If you want punk, you got it. There have been a few notable UK punk bands that capture the fire of the wannabe anarchy of the early days, The Shitty Limits and Thee Spivs for example. But Flats conjure a different, almost extinct breed; that of crusty two-chord bastards like Discharge, Flux of Pink Indians and Deviated Instinct. Rather than simply settle for smelling of piss and cider in murky venues in South London, they grave-dig anarcho-punk corpses and give them a modern sheen, looking forward just as much as back. Covering unearthed single ‘Mucky Pup’ by Puncture on their first EP showed the depth of their obsession for any gnarled bargain bin 7”. Dare I say it, they may well suck up all these obscure influences and spit them out in the same way as The Horrors did with their affection for freakbeat and mod. Although Flats despise mods. They wrote a song about it, ‘Rat Trap’, which lambastes Messrs Daltrey, Townsend, Weller et al in a brilliantly stoopid and profane way. The singer is Alan McGee’s son, and there’s a whiff of insincerity about it, mainly thanks to skeptical bloggers. But the tunes and interviews refute that, and there’s nothing more refreshing to see than a bunch of black-clad, patched-up kids brutally smashing their way through the elite hipster-hating-hipsters of Dalston and Shoreditch with armfuls of sludge riffs and D-beat machine-gun percussive destruction. The perfect soundtrack if anyone wants to do any more rioting. These guys should have been swinging from the cenotaph amidst burning cars and sirens, not David Gilmour’s son for fuck’s sake.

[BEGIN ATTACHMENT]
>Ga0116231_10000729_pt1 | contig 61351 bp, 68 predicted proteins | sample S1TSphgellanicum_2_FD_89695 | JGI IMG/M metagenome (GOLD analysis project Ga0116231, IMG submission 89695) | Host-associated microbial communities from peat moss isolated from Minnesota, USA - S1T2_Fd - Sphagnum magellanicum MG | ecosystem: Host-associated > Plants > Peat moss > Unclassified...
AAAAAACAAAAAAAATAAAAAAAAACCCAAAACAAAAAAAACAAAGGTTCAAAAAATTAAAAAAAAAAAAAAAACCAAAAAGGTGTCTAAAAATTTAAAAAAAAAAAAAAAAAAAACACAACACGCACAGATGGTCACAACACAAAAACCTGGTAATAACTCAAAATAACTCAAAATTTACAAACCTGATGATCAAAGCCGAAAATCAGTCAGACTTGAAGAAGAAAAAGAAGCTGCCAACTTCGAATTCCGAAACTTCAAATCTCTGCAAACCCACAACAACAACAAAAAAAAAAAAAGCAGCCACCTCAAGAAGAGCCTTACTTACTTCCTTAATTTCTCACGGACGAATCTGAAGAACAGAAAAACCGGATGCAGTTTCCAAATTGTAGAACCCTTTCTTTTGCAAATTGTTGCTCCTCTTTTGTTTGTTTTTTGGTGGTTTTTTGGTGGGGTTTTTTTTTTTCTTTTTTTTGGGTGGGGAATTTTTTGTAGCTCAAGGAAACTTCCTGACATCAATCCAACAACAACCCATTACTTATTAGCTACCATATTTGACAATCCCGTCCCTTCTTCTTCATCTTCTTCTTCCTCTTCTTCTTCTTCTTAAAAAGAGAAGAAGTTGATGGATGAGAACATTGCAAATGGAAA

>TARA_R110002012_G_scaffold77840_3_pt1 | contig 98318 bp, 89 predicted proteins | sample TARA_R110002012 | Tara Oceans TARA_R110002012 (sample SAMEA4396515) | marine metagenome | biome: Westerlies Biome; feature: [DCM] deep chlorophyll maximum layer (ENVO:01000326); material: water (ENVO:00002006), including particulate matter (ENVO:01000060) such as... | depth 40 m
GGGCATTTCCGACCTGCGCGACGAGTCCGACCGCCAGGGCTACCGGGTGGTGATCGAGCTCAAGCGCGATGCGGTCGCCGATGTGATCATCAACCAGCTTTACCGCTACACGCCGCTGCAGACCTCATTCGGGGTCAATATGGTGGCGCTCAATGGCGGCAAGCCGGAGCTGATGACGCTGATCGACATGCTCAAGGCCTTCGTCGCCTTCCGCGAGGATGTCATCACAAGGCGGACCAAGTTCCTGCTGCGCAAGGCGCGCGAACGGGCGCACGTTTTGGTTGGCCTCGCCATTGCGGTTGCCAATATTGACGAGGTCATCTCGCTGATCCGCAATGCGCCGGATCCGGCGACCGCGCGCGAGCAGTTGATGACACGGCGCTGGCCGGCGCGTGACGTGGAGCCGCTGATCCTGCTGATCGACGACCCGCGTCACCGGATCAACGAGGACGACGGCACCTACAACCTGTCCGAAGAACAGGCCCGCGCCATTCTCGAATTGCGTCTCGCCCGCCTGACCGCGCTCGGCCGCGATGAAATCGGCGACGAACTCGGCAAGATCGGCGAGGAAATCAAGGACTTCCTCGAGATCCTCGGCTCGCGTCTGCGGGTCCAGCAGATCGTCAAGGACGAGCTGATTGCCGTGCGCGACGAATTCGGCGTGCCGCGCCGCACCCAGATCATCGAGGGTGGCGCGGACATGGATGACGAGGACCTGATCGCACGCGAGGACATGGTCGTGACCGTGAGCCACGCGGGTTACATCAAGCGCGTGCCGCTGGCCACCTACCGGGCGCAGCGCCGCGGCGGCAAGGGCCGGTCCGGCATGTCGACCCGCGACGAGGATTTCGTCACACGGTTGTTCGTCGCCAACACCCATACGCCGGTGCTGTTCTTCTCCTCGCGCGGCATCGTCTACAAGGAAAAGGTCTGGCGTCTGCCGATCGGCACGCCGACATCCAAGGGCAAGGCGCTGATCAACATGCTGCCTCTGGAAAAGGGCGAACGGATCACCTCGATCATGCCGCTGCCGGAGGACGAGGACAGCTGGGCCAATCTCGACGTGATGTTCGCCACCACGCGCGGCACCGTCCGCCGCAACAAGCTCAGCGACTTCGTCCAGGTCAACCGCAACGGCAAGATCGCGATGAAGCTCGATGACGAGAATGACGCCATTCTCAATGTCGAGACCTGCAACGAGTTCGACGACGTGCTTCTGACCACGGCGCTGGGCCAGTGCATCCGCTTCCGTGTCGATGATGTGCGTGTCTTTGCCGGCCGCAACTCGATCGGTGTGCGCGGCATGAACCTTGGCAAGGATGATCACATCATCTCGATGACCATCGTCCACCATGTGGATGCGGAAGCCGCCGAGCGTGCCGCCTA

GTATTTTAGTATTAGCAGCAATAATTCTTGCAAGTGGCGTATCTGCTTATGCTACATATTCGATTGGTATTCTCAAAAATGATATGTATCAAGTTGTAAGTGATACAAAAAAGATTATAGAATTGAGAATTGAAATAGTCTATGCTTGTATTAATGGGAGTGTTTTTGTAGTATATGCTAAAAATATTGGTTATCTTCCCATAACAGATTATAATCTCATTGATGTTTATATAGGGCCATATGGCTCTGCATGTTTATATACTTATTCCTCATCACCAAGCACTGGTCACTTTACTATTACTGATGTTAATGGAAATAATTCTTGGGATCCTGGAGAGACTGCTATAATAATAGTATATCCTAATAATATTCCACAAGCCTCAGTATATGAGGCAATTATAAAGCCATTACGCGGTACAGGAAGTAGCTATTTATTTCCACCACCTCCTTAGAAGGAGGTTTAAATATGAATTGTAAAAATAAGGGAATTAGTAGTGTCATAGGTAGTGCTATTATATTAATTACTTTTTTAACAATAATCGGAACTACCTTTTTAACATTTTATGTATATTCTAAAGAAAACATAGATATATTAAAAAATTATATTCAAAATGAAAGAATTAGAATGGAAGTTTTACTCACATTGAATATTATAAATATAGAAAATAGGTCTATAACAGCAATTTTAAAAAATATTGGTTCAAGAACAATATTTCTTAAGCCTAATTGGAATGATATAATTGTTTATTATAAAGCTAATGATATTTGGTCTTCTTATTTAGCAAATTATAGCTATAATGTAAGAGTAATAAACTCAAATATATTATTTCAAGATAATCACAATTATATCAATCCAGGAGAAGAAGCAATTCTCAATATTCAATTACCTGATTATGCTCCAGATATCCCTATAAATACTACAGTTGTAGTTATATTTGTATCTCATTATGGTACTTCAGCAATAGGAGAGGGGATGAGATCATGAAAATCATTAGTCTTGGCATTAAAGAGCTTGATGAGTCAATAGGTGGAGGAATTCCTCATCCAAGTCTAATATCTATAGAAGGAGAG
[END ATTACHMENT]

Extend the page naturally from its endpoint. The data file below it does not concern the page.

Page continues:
Yuck have a rather atrocious name, but blew me away when they supported Times New Viking at Stereo earlier this year. They’ve been suggested as a ‘Sound of 2011’ by the BBC, whose other indie recommendation is The Vaccines, a band our delectable deputy music editor Sam Briggs interviewed in our last edition. They’re a hard-line indie gang, with the likes of Generation X slackers Pavement and Dinosaur Jr. their heroes. A phoenix from the ashes of Cajun Dance Party, who came from the same school (of rock) as Bombay Bicycle Club, they join bands like Male Bonding and Japanese Voyeurs (who we also interviewed recently) in spearheading a re-ignition of shambling grungy sounds in the capital. The unreasonable expectation put upon the band’s teenage shoulders in their former incarnation has again raised its head, but this time, bolstered by a drummer they found in the desert – really – and a bassist from Hiroshima, they’re hopefully not going to implode. Their debut album is apparently finished and ready for release; its mix of Teenage Fanclub fuzz and narcotic drawling hardly re-invents the wheel, but makes a suitable soundtrack for gazing at your shoes while you wait for Armageddon in 2012.